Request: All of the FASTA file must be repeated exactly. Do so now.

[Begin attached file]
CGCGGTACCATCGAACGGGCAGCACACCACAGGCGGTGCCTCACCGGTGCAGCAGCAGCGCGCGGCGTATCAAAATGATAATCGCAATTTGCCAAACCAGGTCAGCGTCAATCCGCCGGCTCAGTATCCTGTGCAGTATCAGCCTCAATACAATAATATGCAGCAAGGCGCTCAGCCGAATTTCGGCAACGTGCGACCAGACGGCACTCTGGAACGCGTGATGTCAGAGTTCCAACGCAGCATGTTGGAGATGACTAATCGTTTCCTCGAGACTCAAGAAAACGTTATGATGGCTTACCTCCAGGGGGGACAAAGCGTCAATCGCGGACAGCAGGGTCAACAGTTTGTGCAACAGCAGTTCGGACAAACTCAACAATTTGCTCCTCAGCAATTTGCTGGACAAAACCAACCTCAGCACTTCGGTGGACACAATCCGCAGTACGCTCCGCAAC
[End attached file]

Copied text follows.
CGCGGTACCATCGAACGGGCAGCACACCACAGGCGGTGCCTCACCGGTGCAGCAGCAGCGCGCGGCGTATCAAAATGATAATCGCAATTTGCCAAACCAGGTCAGCGTCAATCCGCCGGCTCAGTATCCTGTGCAGTATCAGCCTCAATACAATAATATGCAGCAAGGCGCTCAGCCGAATTTCGGCAACGTGCGACCAGACGGCACTCTGGAACGCGTGATGTCAGAGTTCCAACGCAGCATGTTGGAGATGACTAATCGTTTCCTCGAGACTCAAGAAAACGTTATGATGGCTTACCTCCAGGGGGGACAAAGCGTCAATCGCGGACAGCAGGGTCAACAGTTTGTGCAACAGCAGTTCGGACAAACTCAACAATTTGCTCCTCAGCAATTTGCTGGACAAAACCAACCTCAGCACTTCGGTGGACACAATCCGCAGTACGCTCCGCAAC